The parameter file also has an entry to identify where the new Hyperdex index is to be stored. This can be anywhere on the user's hard drive, but is typically stored in the Microsoft SQL Server folder in a sub-folder named Hyperdex. When the xp_hypindex routine is finished it places a file of Hyperdex Statistics(tablename.txt) in the Hyperdex folder. This file includes such things as the database name, the table name, the number of rows, the table size (in bytes), the index size (in bytes), the total number of fields in the table, the number of fields hyperdexed, the Hyperdex time to index (in seconds), the Hyperdex size (in bytes), and the Date/Time when the Hyperdex was created.
Included in the Hyperdex time is the time it takes to create a Hyperdex Keydex table. This table is indexed on an identity column (a column of integers from 0 to n, where n = the table size) and contains a list of the keys from the indexed table. This table is used when queries are performed on the indexed table and the resultant bitmap is used to determine the ones (hits). The position count of these ones is used to access the corresponding key in the Keydex table to determine the table row to retrieve. NOTE: This procedure and the Keydex table are not required with database vendors (Oracle, IBM and others) that have access capability using row IDs.
A demonstration program for the Hyperdex technology has been written. This program, written in Visual Basic .NET, shows how the parameters for a selected table are accumulated and how the xp_hypindex subroutine is called. This program has a user interface that permits a user to select the major function (Index, Search or Output) to be used. When Index is selected the user interface allows the server to be selected, then the desired database, then the table to be indexed, and last a selection mechanism to pick the data fields to be included in the hyperdex. When the xp_hypindex routine finishes it accesses the Hyperdex Statistics file and publishes it on the screen.
Hyperdex Index Performance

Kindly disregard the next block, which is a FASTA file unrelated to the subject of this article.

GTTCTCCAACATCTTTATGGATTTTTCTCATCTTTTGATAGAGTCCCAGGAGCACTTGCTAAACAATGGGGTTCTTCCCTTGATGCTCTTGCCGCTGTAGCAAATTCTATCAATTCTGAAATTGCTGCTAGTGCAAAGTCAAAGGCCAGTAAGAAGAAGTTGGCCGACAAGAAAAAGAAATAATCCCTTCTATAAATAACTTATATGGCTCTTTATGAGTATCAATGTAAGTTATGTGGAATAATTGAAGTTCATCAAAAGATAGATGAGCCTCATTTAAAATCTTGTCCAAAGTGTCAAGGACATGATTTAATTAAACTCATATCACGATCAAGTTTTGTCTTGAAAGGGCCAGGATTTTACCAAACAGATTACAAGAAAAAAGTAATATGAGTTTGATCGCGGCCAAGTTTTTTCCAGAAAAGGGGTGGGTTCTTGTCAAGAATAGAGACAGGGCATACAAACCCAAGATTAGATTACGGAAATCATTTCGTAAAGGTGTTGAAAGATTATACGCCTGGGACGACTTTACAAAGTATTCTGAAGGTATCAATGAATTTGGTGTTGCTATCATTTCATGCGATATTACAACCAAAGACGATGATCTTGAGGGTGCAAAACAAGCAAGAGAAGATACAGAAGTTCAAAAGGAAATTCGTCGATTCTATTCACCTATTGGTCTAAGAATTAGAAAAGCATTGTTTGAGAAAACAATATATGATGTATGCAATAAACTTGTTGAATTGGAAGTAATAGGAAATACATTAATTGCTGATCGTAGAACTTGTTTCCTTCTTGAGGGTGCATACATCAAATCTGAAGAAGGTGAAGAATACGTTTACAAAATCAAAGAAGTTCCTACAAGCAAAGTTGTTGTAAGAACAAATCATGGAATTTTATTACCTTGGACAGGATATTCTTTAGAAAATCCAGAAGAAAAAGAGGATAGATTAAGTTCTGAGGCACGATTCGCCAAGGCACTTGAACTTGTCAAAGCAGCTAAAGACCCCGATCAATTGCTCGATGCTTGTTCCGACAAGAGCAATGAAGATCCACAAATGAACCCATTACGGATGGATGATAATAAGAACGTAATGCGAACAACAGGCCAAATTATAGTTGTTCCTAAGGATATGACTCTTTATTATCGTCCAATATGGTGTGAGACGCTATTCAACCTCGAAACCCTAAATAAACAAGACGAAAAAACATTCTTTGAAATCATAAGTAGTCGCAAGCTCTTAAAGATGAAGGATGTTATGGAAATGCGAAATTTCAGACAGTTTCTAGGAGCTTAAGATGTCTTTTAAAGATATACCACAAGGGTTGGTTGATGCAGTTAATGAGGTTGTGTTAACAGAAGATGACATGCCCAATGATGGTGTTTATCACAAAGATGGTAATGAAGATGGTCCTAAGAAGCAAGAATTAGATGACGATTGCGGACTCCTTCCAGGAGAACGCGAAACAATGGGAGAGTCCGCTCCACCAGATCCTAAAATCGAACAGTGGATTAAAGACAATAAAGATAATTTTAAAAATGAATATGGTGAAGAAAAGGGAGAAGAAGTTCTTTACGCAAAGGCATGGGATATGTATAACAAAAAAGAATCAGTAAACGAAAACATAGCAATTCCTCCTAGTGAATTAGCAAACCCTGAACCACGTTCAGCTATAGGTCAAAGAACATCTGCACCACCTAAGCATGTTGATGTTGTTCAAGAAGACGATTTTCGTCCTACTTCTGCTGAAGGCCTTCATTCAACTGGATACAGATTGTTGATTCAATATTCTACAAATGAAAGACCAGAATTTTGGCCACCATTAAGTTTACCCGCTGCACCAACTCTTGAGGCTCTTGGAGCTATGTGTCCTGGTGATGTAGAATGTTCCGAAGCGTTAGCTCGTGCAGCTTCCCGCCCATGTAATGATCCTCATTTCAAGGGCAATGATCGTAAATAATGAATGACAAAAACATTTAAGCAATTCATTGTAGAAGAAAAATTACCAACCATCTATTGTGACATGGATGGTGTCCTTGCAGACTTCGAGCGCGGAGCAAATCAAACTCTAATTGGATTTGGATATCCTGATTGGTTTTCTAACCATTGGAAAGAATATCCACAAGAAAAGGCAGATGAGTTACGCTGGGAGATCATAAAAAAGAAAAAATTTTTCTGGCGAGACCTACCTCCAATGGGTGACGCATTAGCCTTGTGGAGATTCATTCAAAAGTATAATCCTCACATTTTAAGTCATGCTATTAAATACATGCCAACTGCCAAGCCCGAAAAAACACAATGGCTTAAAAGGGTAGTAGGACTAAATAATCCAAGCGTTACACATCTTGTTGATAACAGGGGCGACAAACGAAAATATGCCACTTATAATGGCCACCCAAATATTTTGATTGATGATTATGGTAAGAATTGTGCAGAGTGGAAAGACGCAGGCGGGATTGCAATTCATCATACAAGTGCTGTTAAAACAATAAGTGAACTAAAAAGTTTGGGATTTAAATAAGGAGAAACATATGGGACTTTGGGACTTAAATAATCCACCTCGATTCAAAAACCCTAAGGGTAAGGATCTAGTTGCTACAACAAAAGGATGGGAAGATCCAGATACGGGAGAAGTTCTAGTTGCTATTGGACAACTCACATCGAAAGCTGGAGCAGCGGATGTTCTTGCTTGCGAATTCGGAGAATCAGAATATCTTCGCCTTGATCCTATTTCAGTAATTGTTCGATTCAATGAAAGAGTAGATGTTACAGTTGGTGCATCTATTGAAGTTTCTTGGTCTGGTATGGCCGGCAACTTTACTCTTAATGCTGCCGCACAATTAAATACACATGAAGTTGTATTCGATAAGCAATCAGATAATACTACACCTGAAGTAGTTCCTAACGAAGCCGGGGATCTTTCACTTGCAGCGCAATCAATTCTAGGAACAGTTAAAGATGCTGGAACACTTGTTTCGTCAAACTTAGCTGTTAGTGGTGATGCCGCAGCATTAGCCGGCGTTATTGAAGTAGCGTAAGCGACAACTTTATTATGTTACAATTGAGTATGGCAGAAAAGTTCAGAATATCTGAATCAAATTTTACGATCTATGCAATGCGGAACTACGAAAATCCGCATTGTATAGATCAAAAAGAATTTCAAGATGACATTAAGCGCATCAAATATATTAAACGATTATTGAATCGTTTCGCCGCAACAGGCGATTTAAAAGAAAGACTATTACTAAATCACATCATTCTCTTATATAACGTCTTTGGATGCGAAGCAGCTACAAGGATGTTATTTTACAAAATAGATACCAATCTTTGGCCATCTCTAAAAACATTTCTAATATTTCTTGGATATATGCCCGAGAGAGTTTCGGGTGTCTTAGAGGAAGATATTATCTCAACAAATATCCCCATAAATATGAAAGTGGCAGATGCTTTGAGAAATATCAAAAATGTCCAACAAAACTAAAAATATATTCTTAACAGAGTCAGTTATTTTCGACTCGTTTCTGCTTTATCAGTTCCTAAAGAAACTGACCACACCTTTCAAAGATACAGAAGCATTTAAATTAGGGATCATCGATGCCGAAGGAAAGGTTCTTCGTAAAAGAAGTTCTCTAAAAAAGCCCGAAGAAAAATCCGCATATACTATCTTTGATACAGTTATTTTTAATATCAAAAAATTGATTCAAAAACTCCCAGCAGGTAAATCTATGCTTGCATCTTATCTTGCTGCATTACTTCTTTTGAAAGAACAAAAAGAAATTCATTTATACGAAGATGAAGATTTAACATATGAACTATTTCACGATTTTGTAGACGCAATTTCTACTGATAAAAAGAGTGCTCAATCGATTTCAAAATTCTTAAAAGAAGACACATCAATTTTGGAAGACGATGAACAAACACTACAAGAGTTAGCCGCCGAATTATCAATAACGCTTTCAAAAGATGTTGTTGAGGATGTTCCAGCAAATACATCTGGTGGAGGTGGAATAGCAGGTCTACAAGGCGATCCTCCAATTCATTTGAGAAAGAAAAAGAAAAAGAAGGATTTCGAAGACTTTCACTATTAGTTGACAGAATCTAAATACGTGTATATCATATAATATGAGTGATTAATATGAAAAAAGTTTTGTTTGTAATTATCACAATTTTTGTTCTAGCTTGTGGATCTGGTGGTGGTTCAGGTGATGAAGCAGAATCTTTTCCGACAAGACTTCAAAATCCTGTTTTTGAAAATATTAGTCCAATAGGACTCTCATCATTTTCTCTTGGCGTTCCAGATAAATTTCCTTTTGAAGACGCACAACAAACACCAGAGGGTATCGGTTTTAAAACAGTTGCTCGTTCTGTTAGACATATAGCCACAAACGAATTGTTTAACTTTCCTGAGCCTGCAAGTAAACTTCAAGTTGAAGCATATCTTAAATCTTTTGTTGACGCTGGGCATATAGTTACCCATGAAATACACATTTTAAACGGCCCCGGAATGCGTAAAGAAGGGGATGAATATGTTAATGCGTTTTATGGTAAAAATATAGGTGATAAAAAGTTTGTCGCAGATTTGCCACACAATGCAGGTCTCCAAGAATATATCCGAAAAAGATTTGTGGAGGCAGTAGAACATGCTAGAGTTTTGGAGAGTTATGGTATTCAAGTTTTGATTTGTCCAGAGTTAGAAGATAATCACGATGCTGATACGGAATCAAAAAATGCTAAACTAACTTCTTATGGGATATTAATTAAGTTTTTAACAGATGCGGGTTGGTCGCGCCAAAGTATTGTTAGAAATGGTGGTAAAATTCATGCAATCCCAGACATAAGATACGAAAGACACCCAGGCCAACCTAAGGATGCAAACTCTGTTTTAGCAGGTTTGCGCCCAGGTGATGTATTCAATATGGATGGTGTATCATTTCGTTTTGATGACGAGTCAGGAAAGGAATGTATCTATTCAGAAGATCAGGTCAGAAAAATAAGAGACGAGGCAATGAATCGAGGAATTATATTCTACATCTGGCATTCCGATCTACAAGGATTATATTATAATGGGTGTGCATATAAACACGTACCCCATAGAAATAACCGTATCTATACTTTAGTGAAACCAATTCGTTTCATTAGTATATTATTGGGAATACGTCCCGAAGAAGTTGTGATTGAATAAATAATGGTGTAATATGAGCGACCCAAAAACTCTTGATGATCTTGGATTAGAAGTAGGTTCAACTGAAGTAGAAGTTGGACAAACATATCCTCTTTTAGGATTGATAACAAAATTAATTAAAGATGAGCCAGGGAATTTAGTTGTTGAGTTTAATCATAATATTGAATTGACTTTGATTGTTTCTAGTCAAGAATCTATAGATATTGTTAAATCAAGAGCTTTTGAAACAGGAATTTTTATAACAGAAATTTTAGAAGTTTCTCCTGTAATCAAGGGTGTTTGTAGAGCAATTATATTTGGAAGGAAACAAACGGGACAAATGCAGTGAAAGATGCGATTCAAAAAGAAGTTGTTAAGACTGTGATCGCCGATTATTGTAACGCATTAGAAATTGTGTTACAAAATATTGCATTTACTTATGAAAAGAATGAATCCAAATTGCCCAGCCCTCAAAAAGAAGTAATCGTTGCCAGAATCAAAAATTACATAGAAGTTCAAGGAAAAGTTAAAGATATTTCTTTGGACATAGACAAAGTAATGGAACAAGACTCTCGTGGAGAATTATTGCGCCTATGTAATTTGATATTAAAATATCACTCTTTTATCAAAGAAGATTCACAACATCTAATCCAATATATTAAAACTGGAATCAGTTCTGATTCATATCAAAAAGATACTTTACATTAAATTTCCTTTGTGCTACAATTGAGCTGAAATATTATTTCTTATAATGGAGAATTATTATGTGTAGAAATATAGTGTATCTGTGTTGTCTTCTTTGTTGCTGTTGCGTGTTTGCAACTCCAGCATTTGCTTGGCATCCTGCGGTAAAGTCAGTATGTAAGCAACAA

Some would wonder how much time does it take for Hyperdex to index a table. On small tables (10k to 100k rows) Hyperdex indexes about 1000 rows per second. On larger tables Hyperdex indexes about 30K rows per minute. This can be shown more graphically in the figure below.
Performance times are not relevant unless compared to some relative standard. In the figure above the "Do Nothing" curve is a plot of the time it takes the SQL Server Query Analyzer to do nothing but simply load the table. Hyperdex has to load the table as well as index all the selected fields in all the rows. In the experiments that were run Hyperdex indexed 14 of 16 fields.
Index Size Comparison
Another performance concern has to do with the size of the index. In the figure below the Hyperdex index averages only 3-4 times the size of the SQL Server index, but (in this example) Hyperdex is indexing 14 of 16 fields.
It is interesting to note how Hyperdex scales when used with different table sizes. As both figures above show Hyperdex is linear from 100K to 1000K rows both in speed of indexing and index size. The Hyperdex index is stored horizontally partitioned and processed in discrete sections, and there is no unlinear indication of scaling difficulty in processing time or storage. This is especially important for the large to very large fact tables used in Data Warehousing.Search ESP
SELECT Cust_No, Customer_Name, City, State FROM Customers WHERE City = 'Jacksonville'
The second parameter is also required and is an integer that specifies the kind of output desired from the xp_hypsearch subroutine. The possible output values are:
The action of the xp-hypsearch routine is to parse the SQL statement and identify the table(s) being accessed. If one of the tables has an associated Hyperdex index it is queried using the Hyperdex index to produce a bitmap and a keyset table. The output options listed above provide for various ways to use the Hyperdex results.
Using applications can select any of the Hyperdex output options to process a query. Since Microsoft does not permit using a Row ID directly, any using application specifically using bitmap output must access a keyset table by its identity column key to get the key(s) to the returned records.
Hyperdex Search Performance
The Hyperdex demo program was used to run a series of search speed trials. The demo was programmed using Visual Basic .NET and performed in such a way that conventional SQL Server access was used along with Hyperdex access. The figure below shows the relative performance.
The query used for both test series was:
SELECT COUNT(*) FROM <table> WHERE SIC_Group = 'MANUF'
where the column SIC_Group in the test tables is a non-conventional key field of the CHAR data type. The <table> value was the names of 10 tables ranging in size from 100K rows to 1000000 rows.
Hyperdex search times averaged one half a second for all the tables searched. Microsoft's conventional database logic averaged 70 seconds. A few seconds is reasonable but queries taking 10, 20 seconds or longer seem to take forever when you are sitting at a computer workstation. On a query on a 1 million row table the Hyperdex time was 0.63 seconds. It certainly doesn't look like Hyperdex search speeds are increasing as a function of table size. This makes Hyperdex ideal for all kinds of read-only applications; IT, internet applications, business intelligence, data mining, and especially Data Warehousing with its large fact tables (see Data Warehousing and Bitmap Indexing).